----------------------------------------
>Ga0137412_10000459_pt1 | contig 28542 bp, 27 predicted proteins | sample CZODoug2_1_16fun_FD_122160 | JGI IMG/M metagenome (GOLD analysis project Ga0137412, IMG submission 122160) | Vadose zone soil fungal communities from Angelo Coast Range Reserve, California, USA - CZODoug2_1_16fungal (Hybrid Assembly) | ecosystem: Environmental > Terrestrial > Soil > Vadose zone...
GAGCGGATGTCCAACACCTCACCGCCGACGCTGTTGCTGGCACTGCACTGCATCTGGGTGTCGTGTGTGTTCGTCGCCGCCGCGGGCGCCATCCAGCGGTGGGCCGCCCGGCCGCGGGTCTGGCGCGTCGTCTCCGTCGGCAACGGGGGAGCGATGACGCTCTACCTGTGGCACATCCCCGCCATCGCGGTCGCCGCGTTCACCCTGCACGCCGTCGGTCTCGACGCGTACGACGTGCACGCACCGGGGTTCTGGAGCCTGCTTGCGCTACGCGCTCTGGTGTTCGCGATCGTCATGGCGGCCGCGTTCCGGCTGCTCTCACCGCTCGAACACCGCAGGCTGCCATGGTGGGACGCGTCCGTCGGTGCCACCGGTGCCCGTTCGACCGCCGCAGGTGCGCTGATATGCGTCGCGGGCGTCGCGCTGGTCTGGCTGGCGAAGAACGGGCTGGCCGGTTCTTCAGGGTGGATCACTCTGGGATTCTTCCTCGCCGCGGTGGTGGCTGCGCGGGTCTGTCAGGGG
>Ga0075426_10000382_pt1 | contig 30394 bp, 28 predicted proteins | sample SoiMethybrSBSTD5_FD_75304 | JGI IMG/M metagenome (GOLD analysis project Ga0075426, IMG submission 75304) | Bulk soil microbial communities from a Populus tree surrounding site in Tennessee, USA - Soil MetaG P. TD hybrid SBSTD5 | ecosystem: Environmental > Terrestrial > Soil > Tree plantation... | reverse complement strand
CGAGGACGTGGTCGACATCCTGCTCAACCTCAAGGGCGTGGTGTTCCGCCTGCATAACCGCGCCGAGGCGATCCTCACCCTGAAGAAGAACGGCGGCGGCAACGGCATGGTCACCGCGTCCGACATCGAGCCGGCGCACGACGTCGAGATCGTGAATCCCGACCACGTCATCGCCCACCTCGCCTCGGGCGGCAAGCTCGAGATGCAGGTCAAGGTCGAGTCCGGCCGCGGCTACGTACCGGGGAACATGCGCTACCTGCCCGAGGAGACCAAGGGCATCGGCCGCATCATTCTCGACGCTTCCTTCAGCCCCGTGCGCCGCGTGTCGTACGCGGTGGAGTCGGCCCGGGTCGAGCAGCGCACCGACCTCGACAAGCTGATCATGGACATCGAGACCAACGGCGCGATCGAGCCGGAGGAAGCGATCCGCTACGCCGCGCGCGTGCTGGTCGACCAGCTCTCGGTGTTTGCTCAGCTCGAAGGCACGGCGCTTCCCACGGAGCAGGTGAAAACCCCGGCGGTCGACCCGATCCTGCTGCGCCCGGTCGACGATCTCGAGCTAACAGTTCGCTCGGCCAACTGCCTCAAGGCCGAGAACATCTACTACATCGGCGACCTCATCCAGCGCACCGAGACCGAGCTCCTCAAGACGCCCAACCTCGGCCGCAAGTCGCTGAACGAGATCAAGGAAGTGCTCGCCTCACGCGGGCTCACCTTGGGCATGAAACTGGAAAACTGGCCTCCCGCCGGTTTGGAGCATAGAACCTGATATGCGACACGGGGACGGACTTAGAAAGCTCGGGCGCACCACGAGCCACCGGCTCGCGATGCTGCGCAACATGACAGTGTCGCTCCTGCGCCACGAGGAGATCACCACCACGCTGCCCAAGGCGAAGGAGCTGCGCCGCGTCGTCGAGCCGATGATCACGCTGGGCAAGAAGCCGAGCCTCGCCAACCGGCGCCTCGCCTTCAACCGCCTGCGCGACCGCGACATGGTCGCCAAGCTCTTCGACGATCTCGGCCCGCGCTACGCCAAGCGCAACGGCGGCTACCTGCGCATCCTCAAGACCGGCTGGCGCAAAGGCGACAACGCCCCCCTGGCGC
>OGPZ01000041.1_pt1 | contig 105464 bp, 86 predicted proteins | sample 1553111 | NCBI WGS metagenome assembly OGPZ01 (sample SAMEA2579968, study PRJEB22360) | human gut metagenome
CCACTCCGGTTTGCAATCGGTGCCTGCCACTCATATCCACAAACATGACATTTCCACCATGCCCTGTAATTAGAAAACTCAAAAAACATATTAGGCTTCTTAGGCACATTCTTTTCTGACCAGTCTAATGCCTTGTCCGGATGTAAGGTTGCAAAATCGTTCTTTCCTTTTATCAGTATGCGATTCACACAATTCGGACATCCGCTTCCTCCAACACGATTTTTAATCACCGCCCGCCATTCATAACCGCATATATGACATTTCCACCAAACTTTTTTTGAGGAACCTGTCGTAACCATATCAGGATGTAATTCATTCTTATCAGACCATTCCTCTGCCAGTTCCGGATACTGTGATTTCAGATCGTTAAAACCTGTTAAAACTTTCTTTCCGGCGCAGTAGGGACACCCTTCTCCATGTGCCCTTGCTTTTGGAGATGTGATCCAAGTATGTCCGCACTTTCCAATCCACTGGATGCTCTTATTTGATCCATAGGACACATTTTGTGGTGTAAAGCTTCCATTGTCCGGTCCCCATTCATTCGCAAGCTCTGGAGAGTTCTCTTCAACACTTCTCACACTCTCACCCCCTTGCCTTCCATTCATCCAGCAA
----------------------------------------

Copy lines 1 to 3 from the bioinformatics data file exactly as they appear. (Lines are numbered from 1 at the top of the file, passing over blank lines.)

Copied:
>Ga0137412_10000459_pt1 | contig 28542 bp, 27 predicted proteins | sample CZODoug2_1_16fun_FD_122160 | JGI IMG/M metagenome (GOLD analysis project Ga0137412, IMG submission 122160) | Vadose zone soil fungal communities from Angelo Coast Range Reserve, California, USA - CZODoug2_1_16fungal (Hybrid Assembly) | ecosystem: Environmental > Terrestrial > Soil > Vadose zone...
GAGCGGATGTCCAACACCTCACCGCCGACGCTGTTGCTGGCACTGCACTGCATCTGGGTGTCGTGTGTGTTCGTCGCCGCCGCGGGCGCCATCCAGCGGTGGGCCGCCCGGCCGCGGGTCTGGCGCGTCGTCTCCGTCGGCAACGGGGGAGCGATGACGCTCTACCTGTGGCACATCCCCGCCATCGCGGTCGCCGCGTTCACCCTGCACGCCGTCGGTCTCGACGCGTACGACGTGCACGCACCGGGGTTCTGGAGCCTGCTTGCGCTACGCGCTCTGGTGTTCGCGATCGTCATGGCGGCCGCGTTCCGGCTGCTCTCACCGCTCGAACACCGCAGGCTGCCATGGTGGGACGCGTCCGTCGGTGCCACCGGTGCCCGTTCGACCGCCGCAGGTGCGCTGATATGCGTCGCGGGCGTCGCGCTGGTCTGGCTGGCGAAGAACGGGCTGGCCGGTTCTTCAGGGTGGATCACTCTGGGATTCTTCCTCGCCGCGGTGGTGGCTGCGCGGGTCTGTCAGGGG
>Ga0075426_10000382_pt1 | contig 30394 bp, 28 predicted proteins | sample SoiMethybrSBSTD5_FD_75304 | JGI IMG/M metagenome (GOLD analysis project Ga0075426, IMG submission 75304) | Bulk soil microbial communities from a Populus tree surrounding site in Tennessee, USA - Soil MetaG P. TD hybrid SBSTD5 | ecosystem: Environmental > Terrestrial > Soil > Tree plantation... | reverse complement strand